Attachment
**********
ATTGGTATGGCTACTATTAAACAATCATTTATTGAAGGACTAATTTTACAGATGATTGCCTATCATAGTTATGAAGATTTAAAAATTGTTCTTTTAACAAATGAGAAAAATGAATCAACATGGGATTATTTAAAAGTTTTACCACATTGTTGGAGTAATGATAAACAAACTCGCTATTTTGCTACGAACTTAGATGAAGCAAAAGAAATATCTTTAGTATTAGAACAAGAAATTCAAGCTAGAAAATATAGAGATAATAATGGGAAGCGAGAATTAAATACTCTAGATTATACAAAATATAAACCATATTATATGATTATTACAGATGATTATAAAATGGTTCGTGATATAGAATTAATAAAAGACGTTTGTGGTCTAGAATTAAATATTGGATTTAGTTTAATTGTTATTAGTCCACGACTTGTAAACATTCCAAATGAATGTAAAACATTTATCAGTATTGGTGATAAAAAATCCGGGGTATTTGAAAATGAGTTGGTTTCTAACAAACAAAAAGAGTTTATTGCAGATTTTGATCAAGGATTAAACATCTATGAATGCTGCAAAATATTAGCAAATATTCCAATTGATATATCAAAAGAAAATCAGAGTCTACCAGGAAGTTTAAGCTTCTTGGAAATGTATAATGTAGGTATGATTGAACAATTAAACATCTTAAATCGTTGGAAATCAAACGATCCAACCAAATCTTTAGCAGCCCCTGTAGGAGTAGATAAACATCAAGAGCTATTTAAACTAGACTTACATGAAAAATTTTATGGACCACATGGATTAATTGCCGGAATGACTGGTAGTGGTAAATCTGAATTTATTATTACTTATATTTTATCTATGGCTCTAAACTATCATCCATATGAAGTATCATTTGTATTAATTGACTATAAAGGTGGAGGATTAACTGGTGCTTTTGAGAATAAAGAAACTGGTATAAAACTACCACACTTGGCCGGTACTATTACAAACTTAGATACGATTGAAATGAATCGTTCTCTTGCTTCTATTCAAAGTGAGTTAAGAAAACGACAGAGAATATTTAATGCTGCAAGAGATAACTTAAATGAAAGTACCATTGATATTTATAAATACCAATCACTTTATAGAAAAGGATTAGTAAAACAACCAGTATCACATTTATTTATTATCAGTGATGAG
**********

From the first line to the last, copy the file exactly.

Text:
ATTGGTATGGCTACTATTAAACAATCATTTATTGAAGGACTAATTTTACAGATGATTGCCTATCATAGTTATGAAGATTTAAAAATTGTTCTTTTAACAAATGAGAAAAATGAATCAACATGGGATTATTTAAAAGTTTTACCACATTGTTGGAGTAATGATAAACAAACTCGCTATTTTGCTACGAACTTAGATGAAGCAAAAGAAATATCTTTAGTATTAGAACAAGAAATTCAAGCTAGAAAATATAGAGATAATAATGGGAAGCGAGAATTAAATACTCTAGATTATACAAAATATAAACCATATTATATGATTATTACAGATGATTATAAAATGGTTCGTGATATAGAATTAATAAAAGACGTTTGTGGTCTAGAATTAAATATTGGATTTAGTTTAATTGTTATTAGTCCACGACTTGTAAACATTCCAAATGAATGTAAAACATTTATCAGTATTGGTGATAAAAAATCCGGGGTATTTGAAAATGAGTTGGTTTCTAACAAACAAAAAGAGTTTATTGCAGATTTTGATCAAGGATTAAACATCTATGAATGCTGCAAAATATTAGCAAATATTCCAATTGATATATCAAAAGAAAATCAGAGTCTACCAGGAAGTTTAAGCTTCTTGGAAATGTATAATGTAGGTATGATTGAACAATTAAACATCTTAAATCGTTGGAAATCAAACGATCCAACCAAATCTTTAGCAGCCCCTGTAGGAGTAGATAAACATCAAGAGCTATTTAAACTAGACTTACATGAAAAATTTTATGGACCACATGGATTAATTGCCGGAATGACTGGTAGTGGTAAATCTGAATTTATTATTACTTATATTTTATCTATGGCTCTAAACTATCATCCATATGAAGTATCATTTGTATTAATTGACTATAAAGGTGGAGGATTAACTGGTGCTTTTGAGAATAAAGAAACTGGTATAAAACTACCACACTTGGCCGGTACTATTACAAACTTAGATACGATTGAAATGAATCGTTCTCTTGCTTCTATTCAAAGTGAGTTAAGAAAACGACAGAGAATATTTAATGCTGCAAGAGATAACTTAAATGAAAGTACCATTGATATTTATAAATACCAATCACTTTATAGAAAAGGATTAGTAAAACAACCAGTATCACATTTATTTATTATCAGTGATGAG